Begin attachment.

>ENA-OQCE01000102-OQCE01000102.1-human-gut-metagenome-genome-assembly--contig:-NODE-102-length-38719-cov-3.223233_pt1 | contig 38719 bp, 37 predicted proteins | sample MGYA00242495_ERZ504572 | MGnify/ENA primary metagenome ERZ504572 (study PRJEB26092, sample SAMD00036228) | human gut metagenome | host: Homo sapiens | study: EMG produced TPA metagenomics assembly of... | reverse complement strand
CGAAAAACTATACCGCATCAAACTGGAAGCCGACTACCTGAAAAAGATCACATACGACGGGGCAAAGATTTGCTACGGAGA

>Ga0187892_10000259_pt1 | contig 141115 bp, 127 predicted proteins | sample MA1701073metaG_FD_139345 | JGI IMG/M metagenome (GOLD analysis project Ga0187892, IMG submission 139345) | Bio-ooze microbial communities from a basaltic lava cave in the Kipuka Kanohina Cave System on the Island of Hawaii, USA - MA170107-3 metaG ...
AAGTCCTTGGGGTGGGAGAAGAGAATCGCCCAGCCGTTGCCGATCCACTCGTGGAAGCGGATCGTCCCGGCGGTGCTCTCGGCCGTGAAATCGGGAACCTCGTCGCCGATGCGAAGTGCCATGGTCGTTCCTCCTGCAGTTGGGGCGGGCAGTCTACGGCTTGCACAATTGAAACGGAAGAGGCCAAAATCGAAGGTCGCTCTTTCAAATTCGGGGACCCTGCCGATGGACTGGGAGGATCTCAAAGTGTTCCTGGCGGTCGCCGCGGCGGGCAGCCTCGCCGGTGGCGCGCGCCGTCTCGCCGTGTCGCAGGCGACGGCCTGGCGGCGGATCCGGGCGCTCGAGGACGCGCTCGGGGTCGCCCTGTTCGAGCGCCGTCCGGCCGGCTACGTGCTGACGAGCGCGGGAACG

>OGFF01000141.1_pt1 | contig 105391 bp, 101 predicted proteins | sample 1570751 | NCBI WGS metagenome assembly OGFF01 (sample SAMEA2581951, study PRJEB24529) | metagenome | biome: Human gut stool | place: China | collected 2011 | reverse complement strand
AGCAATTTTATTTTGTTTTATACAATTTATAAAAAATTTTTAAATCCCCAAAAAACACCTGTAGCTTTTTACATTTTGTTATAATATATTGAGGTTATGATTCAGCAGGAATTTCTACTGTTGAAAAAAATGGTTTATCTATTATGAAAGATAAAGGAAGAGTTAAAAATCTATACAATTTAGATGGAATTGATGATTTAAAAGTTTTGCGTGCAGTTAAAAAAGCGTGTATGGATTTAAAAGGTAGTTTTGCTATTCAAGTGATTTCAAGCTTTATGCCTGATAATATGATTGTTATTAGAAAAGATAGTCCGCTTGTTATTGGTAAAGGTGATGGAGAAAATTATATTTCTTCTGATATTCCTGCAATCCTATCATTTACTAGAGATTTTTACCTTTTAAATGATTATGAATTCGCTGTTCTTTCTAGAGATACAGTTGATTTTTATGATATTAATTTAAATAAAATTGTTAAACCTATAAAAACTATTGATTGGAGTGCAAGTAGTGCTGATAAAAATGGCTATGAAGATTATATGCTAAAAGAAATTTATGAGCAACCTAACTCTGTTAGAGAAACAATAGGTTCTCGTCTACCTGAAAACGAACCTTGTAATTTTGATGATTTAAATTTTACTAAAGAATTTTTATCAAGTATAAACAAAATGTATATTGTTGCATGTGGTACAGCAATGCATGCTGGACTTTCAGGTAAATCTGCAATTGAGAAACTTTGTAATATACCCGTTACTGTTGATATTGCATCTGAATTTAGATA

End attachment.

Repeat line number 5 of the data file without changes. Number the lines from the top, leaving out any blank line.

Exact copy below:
>OGFF01000141.1_pt1 | contig 105391 bp, 101 predicted proteins | sample 1570751 | NCBI WGS metagenome assembly OGFF01 (sample SAMEA2581951, study PRJEB24529) | metagenome | biome: Human gut stool | place: China | collected 2011 | reverse complement strand